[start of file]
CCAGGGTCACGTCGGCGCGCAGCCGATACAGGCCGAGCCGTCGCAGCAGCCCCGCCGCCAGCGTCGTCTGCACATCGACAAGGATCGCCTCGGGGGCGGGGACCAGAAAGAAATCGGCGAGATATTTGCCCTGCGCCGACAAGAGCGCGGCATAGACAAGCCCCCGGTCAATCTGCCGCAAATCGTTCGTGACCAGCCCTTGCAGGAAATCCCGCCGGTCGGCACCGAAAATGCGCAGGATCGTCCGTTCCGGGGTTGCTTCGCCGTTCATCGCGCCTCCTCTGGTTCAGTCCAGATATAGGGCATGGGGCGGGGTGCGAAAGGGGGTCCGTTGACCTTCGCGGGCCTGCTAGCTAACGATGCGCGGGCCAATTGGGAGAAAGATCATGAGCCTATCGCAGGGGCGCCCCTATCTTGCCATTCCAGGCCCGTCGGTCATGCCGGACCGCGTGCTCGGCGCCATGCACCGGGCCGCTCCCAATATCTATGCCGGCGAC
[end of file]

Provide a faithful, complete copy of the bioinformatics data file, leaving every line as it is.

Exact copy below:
CCAGGGTCACGTCGGCGCGCAGCCGATACAGGCCGAGCCGTCGCAGCAGCCCCGCCGCCAGCGTCGTCTGCACATCGACAAGGATCGCCTCGGGGGCGGGGACCAGAAAGAAATCGGCGAGATATTTGCCCTGCGCCGACAAGAGCGCGGCATAGACAAGCCCCCGGTCAATCTGCCGCAAATCGTTCGTGACCAGCCCTTGCAGGAAATCCCGCCGGTCGGCACCGAAAATGCGCAGGATCGTCCGTTCCGGGGTTGCTTCGCCGTTCATCGCGCCTCCTCTGGTTCAGTCCAGATATAGGGCATGGGGCGGGGTGCGAAAGGGGGTCCGTTGACCTTCGCGGGCCTGCTAGCTAACGATGCGCGGGCCAATTGGGAGAAAGATCATGAGCCTATCGCAGGGGCGCCCCTATCTTGCCATTCCAGGCCCGTCGGTCATGCCGGACCGCGTGCTCGGCGCCATGCACCGGGCCGCTCCCAATATCTATGCCGGCGAC